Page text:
"There are significant barriers to entry [in the industry], and most of them have to do with understanding the market," comments Mr. Hernandez, a former employee of Enron. "It's quite technical and complicated, but that's the value-added we bring to the table."
Liberty's brain trust consists of five professionals in its risk management department who write contracts, says COO Alberto Daire. From a marketing perspective, the company's competitive advantage rests in the ability to customize its product for small and medium-size enterprises, offering everything from month-to-month contracts to long-term commitments. "We have been able to tailor down products to smaller customers," says Mr. Daire, "giving the smaller customers something similar to a [large] national account. If the smaller customer goes to a large utility, they won't get that product."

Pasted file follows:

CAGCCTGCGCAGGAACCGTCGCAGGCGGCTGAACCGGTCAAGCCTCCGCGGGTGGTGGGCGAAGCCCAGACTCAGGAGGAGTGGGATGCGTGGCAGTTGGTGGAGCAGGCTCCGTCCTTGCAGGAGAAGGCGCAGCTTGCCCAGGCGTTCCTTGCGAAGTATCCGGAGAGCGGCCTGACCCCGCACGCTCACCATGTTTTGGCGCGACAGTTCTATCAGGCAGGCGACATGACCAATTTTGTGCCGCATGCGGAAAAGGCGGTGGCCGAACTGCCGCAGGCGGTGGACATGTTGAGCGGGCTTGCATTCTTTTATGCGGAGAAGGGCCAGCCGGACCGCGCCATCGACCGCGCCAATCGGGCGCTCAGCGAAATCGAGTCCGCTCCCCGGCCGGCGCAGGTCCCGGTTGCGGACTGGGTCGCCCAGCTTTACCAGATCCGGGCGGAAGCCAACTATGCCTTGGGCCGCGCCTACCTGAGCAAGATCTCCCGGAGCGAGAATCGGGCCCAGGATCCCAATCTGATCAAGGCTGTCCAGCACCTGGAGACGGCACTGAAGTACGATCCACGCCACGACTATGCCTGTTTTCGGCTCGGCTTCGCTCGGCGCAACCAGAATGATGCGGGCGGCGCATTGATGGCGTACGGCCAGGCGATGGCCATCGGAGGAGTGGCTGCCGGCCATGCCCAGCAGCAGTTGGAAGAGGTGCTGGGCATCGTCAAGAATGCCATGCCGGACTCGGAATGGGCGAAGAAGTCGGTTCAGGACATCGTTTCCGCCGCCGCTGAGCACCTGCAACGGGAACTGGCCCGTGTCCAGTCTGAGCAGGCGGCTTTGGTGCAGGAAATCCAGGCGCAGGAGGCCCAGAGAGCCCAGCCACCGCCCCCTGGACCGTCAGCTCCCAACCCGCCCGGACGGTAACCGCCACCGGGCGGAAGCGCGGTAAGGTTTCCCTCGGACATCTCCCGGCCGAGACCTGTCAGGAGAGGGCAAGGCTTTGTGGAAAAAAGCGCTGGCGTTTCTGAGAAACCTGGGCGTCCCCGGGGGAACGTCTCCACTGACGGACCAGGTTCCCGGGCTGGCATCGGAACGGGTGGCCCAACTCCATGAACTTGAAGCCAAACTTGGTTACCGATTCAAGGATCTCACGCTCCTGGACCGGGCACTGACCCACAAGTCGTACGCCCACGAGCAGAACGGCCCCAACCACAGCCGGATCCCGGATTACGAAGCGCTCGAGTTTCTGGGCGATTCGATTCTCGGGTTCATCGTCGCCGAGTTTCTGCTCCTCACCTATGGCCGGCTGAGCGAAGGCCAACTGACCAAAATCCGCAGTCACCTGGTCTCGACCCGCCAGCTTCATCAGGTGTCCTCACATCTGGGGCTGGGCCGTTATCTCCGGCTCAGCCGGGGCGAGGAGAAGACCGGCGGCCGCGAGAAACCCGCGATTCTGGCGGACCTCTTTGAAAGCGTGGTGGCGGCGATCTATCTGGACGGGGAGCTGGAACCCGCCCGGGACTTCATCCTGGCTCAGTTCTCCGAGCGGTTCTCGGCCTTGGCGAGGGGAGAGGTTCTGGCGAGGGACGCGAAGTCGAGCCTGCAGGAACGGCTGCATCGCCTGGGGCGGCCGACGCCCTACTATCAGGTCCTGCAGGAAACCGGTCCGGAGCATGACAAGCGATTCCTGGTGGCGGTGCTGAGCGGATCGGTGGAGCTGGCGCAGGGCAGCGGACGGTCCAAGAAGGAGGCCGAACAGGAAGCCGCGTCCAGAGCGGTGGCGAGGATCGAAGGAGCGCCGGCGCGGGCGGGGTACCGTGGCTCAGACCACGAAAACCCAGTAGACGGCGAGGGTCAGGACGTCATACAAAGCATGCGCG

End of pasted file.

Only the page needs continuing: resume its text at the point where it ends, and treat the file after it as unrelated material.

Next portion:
The EOY judges also gave high marks to Liberty's flexible problem-solving. In the EOY application, Mr. Hernandez explained how a customer who experienced a 200 percent jump in electricity costs wanted to lower energy costs but also utilize green power. As a solution, Liberty extended the term of the contract to lower the immediate cost, and promised to supply green power when the price fell below a certain threshold. "I was impressed with the way they were innovative," says William Crookston, professor of entrepreneurship at the University of Southern California's Marshall School of Business and one of the EOY judges. "It makes good sense in a fluctuating market."
Selling Power "Door to Door"